This study revealed that nonsmoking adolescents who were using smokeless tobacco were at increased risk of exposure at both the settings: inside the home as well as outside the home. The findings are in consistency with the results of earlier studies. This might be due to the reason that those who have already started using tobacco in other forms might ignore the harmful effects of SHS exposure as they gain confidence from their exposure to other forms of tobacco.
It was observed in our study that nonsmoking adolescents with illiterate fathers had approximately 5 times increased relative odds of exposure to SHS both inside and outside home as compared to adolescents who had literate fathers. This is supported by results of other studies. Rakesh et al. showed that the odds of exposure to SHS at home increased about 4.5 times in students having fathers with low education compared to students with fathers having higher education status. It indicates that literate fathers may have a positive influence on their kids in avoiding SHS exposure.
As shown in other study, the current study also showed that exposure to antismoking media messages were inversely associated with the probability of SHS exposure. However, in contrast to our finding Mamudu et al. identified positive relationship between exposure to antismoking media messages and exposure to SHS.
Our study identified that nonsmoking adolescents who had no knowledge about the harmful effects of SHS exposure had increased SHS exposure inside home. Similar result has been reported in earlier studies which suggest that knowledge contributes to increased effort in preventing exposure among vulnerable and socially disadvantaged populations., However, few other studies contradict this finding indicating knowledge was positively associated with the probability of SHS exposure.,,
This study revealed that males had 10.3 times higher odds of being exposed to SHS than their counterparts outside home. This is in consistency with the results of other studies, and may be due to the outgoing nature and increase work culture among males in countries like India. It is highlighted in the study that adolescents with low socioeconomic status were at an increased risk of SHS exposure outside home. This result is concurrent with the findings from other studies.,,, Although younger adolescents were more likely to have SHS exposure than the older ones, we did not find any significant association of age with SHS exposure as observed in earlier studies.,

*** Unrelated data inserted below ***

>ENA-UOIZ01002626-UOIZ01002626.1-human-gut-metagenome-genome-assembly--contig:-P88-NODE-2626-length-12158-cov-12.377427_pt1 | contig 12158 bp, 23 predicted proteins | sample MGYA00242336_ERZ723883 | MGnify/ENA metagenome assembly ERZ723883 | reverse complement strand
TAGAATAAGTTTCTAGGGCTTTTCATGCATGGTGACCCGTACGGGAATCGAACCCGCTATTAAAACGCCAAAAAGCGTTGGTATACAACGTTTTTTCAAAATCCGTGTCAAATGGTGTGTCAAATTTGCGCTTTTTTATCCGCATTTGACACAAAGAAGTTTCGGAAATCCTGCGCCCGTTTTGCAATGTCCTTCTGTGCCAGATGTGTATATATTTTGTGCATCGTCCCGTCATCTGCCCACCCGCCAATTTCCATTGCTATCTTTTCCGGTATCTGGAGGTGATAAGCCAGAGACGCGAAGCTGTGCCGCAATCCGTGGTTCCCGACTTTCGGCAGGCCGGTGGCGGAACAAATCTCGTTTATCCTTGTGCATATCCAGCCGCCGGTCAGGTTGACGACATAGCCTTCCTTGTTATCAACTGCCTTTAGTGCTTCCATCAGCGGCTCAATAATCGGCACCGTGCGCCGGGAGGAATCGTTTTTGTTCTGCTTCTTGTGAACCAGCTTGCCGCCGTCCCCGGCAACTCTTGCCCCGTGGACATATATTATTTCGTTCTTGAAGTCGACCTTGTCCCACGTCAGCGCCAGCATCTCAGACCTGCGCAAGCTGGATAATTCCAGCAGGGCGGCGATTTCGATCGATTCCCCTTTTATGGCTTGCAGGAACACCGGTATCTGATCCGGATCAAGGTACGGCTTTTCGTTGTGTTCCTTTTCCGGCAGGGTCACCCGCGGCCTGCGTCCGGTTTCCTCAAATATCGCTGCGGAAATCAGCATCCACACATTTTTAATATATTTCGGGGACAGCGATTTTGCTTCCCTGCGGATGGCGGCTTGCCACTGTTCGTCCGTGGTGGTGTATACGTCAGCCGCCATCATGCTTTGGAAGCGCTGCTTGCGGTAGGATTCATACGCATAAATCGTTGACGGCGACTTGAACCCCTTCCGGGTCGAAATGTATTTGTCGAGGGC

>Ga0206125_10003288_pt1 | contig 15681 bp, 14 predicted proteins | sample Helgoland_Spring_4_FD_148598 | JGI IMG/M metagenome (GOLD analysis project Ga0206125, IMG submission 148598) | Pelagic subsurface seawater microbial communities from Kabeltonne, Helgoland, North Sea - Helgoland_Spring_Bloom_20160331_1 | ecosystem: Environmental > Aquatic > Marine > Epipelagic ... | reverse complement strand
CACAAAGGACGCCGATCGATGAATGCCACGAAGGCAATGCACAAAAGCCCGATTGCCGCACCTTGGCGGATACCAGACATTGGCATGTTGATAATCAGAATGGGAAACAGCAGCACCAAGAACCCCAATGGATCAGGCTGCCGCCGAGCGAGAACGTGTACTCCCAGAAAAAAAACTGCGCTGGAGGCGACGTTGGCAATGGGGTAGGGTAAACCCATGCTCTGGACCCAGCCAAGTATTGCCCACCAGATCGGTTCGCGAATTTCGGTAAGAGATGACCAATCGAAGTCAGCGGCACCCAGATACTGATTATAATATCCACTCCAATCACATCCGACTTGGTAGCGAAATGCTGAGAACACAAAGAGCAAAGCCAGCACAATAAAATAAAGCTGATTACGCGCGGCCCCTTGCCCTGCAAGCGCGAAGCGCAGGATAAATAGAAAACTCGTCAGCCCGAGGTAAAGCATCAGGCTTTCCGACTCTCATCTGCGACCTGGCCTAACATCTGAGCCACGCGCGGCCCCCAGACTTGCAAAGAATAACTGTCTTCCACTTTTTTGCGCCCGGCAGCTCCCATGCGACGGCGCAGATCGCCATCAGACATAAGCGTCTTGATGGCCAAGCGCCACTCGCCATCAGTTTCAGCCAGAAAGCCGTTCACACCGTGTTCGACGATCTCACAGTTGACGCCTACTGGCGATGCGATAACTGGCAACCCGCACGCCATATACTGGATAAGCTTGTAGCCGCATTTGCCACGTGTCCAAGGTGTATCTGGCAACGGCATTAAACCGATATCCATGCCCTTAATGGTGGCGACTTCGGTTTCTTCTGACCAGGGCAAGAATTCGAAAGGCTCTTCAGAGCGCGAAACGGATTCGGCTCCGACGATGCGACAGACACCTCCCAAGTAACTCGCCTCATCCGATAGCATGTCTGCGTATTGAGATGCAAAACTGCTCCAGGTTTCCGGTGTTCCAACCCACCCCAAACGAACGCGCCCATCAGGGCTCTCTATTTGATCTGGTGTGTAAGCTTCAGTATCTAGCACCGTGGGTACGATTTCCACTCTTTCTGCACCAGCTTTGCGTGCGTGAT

The study has a few limitations. The study is cross-sectional in nature, and causal inferences cannot be established. We assessed the SHS exposure using self-reported questionnaire responses which is subjected to recall bias and both underreporting and overreporting might be possible. We did not use any objective measurement such as cotinine in saliva, tobacco-specific nitrosamines in urine, or nicotine level in hair which give more accurate results. Also, studies have shown that assessment of SHS exposure on the basis of tobacco biomarkers differ significantly from self-reported exposure., Future studies can be planned incorporating few more aspects such as health related events like recent illnesses in the house, type of house, ventilation etc., which could provide some more insights.
| » Conclusion|| |
In the midst of sparse research on SHS exposure in India, the study provided prevalence and determinants of SHS exposure among nonsmoking adolescents living in slum areas. The study points out that despite of government efforts, tobacco problem still exists in the community. Thus, it is important for all the stakeholders to join hands in increasing adoption and implementation of smoke-free policies in both public and private venues along with a comprehensive ban on advertisement, promotion, sale, and distribution of tobacco products in accordance with the WHO FCTC and COTPA, India. Identifying factors that contribute to nonsmoking slum adolescents' SHS exposure, including literacy status of father, smokeless tobacco use, exposure to antismoking media messages, knowledge regarding harmful effects of SHS exposure can provide guidance to the health professionals and policymakers to develop effective strategies for reducing exposure levels to SHS among nonsmoking adolescents.
Financial support and sponsorship
Conflicts of interest
There are no conflicts of interest.
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[Table 1], [Table 2], [Table 3]